A fantastic night in Portlaoise.
Ah, just fantastic. Fantastic for Dublin. Fantastic for hurling. Fantastic for the GAA. Fantastic for Irish sport, even.
And that was the thing. The evening’s narrative belonged to Dublin, not to Kilkenny. Don’t be in any doubt on that score.
Sure, there was plenty to say about Kilkenny. Ample fodder for a post-mortem, and it may only have to wait another week. But Saturday was, top to bottom, start to finish, about Dublin, not about their opponents.
The most striking aspect of it all? Not the ending of a seven-decade wait, not the sight of Anthony Daly finally getting a win against Kilkenny in his ninth attempt as manager, but rather the fact that Dublin did it so comfortably. They won and they won more convincingly than the scoreboard implied.
This was no upset. Not on the formbook, not on the pattern of the exchanges. Nor did the underdogs pull some kind of tactical rabbit from the hat with which they contrived to flummox their opponents. They didn’t have to. Not when they could outhurl them instead.
Dublin were calm and composed and collected and watchful. Their heads didn’t explode in sight of the winning line. Their skills didn’t break down under pressure in the last ten minutes, unlike in the 2009 All-Ireland quarter-final against Limerick. They hurled like grown-ups.
There were no last-ditch heroics, no goal-line clearances. The one goal-line clearance that did occur came at the other end and it turned out not to matter, because seconds later Danny Sutcliffe drilled the loose ball to the net and the boys in blue had a buffer zone that Kilkenny couldn’t – and didn’t seriously threaten to – breach.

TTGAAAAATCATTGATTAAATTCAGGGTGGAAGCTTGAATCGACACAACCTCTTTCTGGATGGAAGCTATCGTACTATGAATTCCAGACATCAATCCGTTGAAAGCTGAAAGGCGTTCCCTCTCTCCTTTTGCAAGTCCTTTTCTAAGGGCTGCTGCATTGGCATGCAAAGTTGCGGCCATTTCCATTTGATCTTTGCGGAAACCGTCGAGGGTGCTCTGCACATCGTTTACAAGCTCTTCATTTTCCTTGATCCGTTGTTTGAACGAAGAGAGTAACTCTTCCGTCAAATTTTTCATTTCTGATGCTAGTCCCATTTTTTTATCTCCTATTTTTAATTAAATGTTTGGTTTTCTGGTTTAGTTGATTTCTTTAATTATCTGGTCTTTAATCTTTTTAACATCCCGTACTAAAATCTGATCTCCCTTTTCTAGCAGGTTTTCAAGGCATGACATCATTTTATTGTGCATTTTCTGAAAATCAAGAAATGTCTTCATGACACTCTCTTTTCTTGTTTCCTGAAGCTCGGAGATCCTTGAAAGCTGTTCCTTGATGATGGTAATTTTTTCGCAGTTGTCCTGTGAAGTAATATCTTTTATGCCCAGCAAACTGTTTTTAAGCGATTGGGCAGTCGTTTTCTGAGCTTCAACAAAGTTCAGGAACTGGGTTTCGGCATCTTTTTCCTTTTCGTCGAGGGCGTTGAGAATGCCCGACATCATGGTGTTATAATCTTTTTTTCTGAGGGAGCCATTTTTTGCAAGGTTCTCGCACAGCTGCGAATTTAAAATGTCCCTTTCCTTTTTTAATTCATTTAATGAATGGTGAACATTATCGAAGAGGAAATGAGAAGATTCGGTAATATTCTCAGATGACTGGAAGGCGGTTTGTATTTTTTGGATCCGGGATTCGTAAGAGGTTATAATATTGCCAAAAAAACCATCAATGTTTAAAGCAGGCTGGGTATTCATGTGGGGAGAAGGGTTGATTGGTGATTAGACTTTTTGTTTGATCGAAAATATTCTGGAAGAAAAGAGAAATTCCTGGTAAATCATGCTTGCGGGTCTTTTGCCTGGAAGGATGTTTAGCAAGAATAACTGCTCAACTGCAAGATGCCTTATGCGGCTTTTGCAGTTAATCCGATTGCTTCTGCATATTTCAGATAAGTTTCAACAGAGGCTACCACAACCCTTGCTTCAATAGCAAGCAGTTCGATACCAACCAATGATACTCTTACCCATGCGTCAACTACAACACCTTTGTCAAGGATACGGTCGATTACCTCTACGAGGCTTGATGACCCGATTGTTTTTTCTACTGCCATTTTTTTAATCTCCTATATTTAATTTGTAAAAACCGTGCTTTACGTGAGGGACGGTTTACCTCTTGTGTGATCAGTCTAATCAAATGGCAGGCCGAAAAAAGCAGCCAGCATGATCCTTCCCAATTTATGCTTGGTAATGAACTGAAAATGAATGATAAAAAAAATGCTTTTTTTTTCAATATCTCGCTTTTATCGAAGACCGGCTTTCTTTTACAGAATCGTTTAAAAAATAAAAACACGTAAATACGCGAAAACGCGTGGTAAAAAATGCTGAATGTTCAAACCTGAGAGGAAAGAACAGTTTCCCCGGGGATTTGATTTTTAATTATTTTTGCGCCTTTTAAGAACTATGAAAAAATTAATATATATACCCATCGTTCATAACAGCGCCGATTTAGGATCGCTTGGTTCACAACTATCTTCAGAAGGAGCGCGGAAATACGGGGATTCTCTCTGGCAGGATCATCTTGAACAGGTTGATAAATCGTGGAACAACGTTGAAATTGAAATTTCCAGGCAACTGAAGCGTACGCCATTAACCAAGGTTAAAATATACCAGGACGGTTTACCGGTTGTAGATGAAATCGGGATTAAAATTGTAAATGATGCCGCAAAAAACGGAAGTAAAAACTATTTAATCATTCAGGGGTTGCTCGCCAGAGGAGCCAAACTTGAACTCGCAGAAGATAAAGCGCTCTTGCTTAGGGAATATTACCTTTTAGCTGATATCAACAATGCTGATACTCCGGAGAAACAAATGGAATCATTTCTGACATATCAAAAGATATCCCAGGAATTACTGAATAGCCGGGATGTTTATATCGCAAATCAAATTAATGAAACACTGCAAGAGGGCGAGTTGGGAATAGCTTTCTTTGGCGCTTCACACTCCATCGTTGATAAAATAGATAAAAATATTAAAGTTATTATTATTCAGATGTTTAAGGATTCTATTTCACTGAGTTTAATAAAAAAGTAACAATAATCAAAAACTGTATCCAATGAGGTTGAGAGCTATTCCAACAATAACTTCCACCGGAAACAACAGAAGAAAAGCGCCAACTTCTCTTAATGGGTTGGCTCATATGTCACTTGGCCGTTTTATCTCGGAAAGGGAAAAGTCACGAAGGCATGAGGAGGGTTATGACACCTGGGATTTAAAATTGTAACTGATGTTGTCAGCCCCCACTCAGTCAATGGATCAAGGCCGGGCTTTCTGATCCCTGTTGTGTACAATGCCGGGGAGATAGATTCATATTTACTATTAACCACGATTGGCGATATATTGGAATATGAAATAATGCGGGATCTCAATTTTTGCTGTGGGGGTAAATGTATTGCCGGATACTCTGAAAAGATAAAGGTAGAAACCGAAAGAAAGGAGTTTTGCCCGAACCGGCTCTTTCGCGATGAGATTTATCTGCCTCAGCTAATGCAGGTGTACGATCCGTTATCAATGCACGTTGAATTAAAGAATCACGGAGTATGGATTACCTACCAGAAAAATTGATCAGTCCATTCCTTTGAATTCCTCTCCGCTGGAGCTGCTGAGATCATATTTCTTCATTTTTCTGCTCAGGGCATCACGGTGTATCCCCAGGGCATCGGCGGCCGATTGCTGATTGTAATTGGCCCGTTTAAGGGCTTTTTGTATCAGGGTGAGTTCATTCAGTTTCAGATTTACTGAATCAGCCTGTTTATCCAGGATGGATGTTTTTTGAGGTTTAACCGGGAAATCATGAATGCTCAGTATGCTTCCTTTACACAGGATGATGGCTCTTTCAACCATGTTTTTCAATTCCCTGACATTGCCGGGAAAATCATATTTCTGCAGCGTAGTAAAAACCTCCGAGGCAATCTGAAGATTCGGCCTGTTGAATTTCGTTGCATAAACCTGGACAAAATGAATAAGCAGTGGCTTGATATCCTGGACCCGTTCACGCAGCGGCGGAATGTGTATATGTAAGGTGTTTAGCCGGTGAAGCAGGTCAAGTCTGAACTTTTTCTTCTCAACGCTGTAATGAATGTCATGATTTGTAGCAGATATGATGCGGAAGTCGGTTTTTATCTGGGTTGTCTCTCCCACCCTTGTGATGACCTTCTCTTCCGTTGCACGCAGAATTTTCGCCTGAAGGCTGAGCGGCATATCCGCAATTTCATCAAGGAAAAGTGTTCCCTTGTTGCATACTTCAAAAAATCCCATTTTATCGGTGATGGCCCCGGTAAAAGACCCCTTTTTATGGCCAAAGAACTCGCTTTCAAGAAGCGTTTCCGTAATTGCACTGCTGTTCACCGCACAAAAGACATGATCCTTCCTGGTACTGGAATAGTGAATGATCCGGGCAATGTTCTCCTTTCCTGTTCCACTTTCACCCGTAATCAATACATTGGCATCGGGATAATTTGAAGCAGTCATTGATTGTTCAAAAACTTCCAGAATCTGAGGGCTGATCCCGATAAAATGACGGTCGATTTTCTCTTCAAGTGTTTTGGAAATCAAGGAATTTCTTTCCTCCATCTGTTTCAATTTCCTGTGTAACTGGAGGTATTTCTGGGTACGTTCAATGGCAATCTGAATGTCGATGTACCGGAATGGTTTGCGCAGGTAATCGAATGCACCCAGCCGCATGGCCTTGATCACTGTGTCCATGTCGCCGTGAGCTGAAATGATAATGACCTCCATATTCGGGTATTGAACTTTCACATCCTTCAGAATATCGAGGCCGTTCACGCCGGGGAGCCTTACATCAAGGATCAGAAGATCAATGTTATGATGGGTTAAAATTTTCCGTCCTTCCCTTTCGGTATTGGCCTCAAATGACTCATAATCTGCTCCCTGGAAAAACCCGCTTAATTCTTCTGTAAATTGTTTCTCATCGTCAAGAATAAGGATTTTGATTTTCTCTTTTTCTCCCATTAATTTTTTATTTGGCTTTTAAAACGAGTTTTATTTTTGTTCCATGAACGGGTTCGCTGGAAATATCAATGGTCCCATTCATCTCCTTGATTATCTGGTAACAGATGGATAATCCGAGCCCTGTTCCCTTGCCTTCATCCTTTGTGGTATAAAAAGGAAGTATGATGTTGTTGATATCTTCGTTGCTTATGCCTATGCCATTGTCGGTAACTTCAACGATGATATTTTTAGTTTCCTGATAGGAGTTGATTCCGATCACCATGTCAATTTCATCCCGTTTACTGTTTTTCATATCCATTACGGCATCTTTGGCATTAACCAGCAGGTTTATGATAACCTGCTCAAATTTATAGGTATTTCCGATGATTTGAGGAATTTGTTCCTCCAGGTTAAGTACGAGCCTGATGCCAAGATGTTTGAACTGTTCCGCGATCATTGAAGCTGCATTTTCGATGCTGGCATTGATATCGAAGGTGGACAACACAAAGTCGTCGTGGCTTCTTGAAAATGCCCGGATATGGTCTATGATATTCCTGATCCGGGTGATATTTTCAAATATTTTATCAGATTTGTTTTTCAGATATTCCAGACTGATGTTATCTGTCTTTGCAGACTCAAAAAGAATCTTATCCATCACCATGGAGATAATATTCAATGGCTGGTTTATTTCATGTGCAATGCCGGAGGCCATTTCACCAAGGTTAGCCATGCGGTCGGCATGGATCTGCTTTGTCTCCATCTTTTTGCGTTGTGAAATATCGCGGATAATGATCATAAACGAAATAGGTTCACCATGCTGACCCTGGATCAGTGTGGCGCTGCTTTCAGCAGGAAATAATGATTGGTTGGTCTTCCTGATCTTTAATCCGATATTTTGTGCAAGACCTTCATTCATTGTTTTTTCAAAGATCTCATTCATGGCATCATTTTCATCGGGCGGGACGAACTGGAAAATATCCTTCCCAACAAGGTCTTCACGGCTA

Stamp on the gas all they might, Kilkenny no longer get a response. Not this particular, Henry-less Kilkenny side. Time and attrition have robbed them of their top gear, even of their next-to-top gear.
And of their goals. Three games this summer, one goal. The figure tells its own story.
The only time they threatened here, the one fleeting moment of peril for the winners, occurred when Walter Walsh cut in along the endline in the 44th minute and tossed a handpass into the danger zone. Michael Carton had read it and the crisis was averted.
That was about the height of it. Gary Maguire didn’t have a shot to save all evening. And had Paul Ryan been on-message with his 65s, Daly’s team would have won with something to spare.
In racing parlance: “Winner led from pillar to post. Never troubled.”
The form line held up. Kilkenny hurled much the same as they had six days earlier – in other words, leadenly, with no variety, imagination or incisiveness up front. Dublin hurled a little better than they had first time around; certainly they did so for longer.
They started well, which was important too. Three points up after eight minutes and four up at half-time following a five-point contribution from Dotsy O’Callaghan. That last bit was not the product of chance; Dublin kept arrowing diagonal ball inside for O’Callaghan and he kept coming out to it, turning his marker and popping the sliotar over the bar.
Kilkenny, diligent but laborious, had the gap back to a point when Sutcliffe pounced for the goal. Mark Schutte promptly added a point and now there was five in it.
The MacCarthy Cup holders had found it hard enough pegging back the points.
Pegging back a goal would prove beyond them. Those corroded gears again.
For nine years Daly has been trying to crack Kilkenny’s Enigma machine, that most impenetrable of hurling codes. Trying and failing, and sometimes failing horribly, but always coming back for more.
On Saturday he deconstructed it at last. In the process he gave the old game a night for the ages.
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